Assessment of English Language Learners

morganmb1234

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Hi! I am creating this forum as part of a course requirement for a Assessment and Instruction of English language learners class. For English language learners, how do you differentiate assessments for students from different backgrounds? For example, students from different countries, that speak different languages, have different cultures, or are on different levels of English? This could range from formative assessment, summative assessment, or any other type of assessment. Thanks!
 

jutfrank

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I really have no idea what you're asking, I'm afraid. The kind of assessment that you use depends wholly on your reasons for assessing.

Also, the learners' language backgrounds are irrelevant. It doesn't matter what a person's first language is—the target language (English) is the same for all.
 

emsr2d2

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Hi! I am creating this [STRIKE]forum[/STRIKE] thread as part of a course requirement for an "Assessment and Instruction of English Language Learners" class. For English language learners, how do you differentiate between assessments for students from different backgrounds? For example, students from different countries, that speak different languages, have different cultures, or are [STRIKE]on[/STRIKE] at different levels of English? This could range from formative assessment, summative assessment, or any other type of assessment. Thanks!

emsr2d2
 

jutfrank

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how do you differentiate between assessments

I should perhaps point out that the preposition between is not what morganmb1234 meant to say, and so it doesn't belong in this sentence.

The transitive verb differentiate as used here is teaching jargon. It means something like 'make something different, according to specific needs' rather than 'recognise the difference', which is what it means when followed by between.
 

emsr2d2

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Apologies. I read it too fast (even as I was writing) and thought he/she wanted to differentiate between assessments of students from different backgrounds and assessments of students from different countries.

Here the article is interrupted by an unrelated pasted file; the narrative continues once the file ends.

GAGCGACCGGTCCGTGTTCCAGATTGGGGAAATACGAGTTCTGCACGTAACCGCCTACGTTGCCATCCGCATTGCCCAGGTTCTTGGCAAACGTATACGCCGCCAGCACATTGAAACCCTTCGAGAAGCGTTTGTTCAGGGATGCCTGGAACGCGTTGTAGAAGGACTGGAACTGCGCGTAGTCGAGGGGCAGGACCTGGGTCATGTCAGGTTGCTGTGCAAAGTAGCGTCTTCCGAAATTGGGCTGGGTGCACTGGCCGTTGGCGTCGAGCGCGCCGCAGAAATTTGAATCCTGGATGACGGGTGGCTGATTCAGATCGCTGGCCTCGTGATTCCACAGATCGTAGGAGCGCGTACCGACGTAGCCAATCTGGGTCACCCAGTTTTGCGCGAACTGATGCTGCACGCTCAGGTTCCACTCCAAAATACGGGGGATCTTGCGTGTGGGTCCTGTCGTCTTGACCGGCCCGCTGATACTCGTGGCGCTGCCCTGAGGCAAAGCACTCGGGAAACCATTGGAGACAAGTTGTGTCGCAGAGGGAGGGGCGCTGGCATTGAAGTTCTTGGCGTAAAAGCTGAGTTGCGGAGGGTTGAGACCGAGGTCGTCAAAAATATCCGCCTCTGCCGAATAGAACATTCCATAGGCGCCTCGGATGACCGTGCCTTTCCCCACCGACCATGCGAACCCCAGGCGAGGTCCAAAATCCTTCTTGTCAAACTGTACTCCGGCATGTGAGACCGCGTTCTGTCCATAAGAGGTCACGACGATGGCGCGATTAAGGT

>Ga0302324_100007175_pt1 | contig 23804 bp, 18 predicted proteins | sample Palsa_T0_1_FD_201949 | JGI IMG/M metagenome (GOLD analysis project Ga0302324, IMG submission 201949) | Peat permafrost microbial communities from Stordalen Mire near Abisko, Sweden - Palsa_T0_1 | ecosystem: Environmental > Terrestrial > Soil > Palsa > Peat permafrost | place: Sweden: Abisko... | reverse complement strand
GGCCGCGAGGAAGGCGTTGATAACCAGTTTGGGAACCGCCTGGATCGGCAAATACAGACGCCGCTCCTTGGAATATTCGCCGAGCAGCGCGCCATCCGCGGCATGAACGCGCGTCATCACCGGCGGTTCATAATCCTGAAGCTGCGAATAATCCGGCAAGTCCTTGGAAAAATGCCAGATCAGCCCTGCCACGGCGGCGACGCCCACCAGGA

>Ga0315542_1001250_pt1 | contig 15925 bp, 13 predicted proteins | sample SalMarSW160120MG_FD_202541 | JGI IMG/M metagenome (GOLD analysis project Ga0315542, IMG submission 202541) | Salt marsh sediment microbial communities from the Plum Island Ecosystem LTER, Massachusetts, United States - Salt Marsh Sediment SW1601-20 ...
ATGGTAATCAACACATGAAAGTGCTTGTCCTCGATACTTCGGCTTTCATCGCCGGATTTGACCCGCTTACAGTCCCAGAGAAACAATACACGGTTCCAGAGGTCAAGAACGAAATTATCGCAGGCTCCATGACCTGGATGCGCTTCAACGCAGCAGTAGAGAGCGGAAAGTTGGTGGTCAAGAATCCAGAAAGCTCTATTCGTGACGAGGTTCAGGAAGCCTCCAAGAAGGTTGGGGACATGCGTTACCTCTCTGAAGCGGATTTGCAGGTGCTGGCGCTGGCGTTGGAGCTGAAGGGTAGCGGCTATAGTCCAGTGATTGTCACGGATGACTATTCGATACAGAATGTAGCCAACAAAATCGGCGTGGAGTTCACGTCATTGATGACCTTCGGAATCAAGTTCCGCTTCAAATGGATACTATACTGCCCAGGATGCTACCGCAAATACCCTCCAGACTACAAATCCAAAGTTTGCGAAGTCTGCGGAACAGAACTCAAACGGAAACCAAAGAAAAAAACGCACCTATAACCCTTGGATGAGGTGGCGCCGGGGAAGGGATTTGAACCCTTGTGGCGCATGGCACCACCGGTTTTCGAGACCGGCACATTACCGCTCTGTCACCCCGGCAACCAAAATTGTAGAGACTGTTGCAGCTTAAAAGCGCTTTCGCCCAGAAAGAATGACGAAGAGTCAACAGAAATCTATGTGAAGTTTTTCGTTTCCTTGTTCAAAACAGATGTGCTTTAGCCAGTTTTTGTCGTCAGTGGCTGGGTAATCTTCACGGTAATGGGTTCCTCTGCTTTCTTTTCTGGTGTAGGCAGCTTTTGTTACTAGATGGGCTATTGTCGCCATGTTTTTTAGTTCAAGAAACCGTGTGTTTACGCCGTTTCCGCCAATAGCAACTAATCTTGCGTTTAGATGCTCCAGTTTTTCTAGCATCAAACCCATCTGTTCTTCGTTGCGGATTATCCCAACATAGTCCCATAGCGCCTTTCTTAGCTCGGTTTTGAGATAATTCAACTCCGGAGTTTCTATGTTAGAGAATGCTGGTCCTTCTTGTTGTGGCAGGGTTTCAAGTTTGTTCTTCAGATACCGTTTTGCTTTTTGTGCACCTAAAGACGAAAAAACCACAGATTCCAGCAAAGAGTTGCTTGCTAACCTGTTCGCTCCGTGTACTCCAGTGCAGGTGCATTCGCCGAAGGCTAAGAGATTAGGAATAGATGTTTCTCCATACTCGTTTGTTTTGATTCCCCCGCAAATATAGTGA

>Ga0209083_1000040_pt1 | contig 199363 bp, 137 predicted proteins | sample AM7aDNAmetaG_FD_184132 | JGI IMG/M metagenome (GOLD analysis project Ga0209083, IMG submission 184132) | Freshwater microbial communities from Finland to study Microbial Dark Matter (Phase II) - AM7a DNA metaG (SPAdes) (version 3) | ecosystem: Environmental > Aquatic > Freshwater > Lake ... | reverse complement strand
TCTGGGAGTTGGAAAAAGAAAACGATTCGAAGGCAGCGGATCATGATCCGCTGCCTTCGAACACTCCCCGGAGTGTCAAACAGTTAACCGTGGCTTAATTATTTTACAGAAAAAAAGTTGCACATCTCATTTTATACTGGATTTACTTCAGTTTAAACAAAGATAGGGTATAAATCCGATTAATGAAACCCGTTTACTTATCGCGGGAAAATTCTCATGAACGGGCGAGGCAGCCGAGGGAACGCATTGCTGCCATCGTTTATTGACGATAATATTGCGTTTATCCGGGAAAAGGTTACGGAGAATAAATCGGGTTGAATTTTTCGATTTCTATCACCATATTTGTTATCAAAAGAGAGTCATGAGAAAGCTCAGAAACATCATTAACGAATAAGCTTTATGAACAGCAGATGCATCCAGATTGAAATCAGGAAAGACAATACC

Tdol

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A forum does not have to assign levels. Each post will be of its own level, and people will respond accordingly. If someone is asking a very advanced question, people will answer differently from someone asking a basic question. Forums are user- driven.
 

morganmb1234

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Let me ask this in a different way-
Do you give different types of assessments or tests to different students?
This could be for English students with different English proficiency levels, educational backgrounds, cultures, etc.
Please let me know how you create different assessments for English language learners.
 

Tdol

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Do you mean on the forum or in our day jobs? If you mean the former, we do no assessment- forums are free-for-alls.
 

Tdol

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We're not offering standardised courses- we discuss questions and other things raised by learners as they come in to us- we are a wholly learner-driven forum. I can't remember the last time I asked a question here.
 

jutfrank

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Do you give different types of assessments or tests to different students?
This could be for English students with different English proficiency levels, educational backgrounds, cultures, etc.

Yes, the proficiency level is almost always taken into account. The learner's educational background and culture are not accounted for as these things are considered largely irrelevant. Special educational needs, however, will usually be taken into account.

Please let me know how you create different assessments for English language learners.

It really depends what the assessment is for. If you want to do a weekly test on stuff they've learnt over the past week for instance, then you'll focus only on that particular stuff.

For an average teacher like myself teaching multilingual classes of 10 to 20 students, you really can't afford to try to differentiate for L1, let alone culture, if that's what you're driving at. If it's a 1-1 class, this might be possible.
 

morganmb1234

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Thank you for your feedback!
Tdol- Thank you for your feedback. I am asking about how/if you differentiate assessments for students that you work with in a school or online setting for English instruction. This should apply to English language learner students.
Justfrank- Thank you for your feedback. Do you find that you to not differentiate assessments because you do not have time to do so? If you had the time and resources, in what ways would you differentiate assessments?
Thank you!
 

jutfrank

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Do you find that you to not differentiate assessments because you do not have time to do so? If you had the time and resources, in what ways would you differentiate assessments?

Your second question presupposes a yes to the first. I think I've already answered quite clearly in previous posts.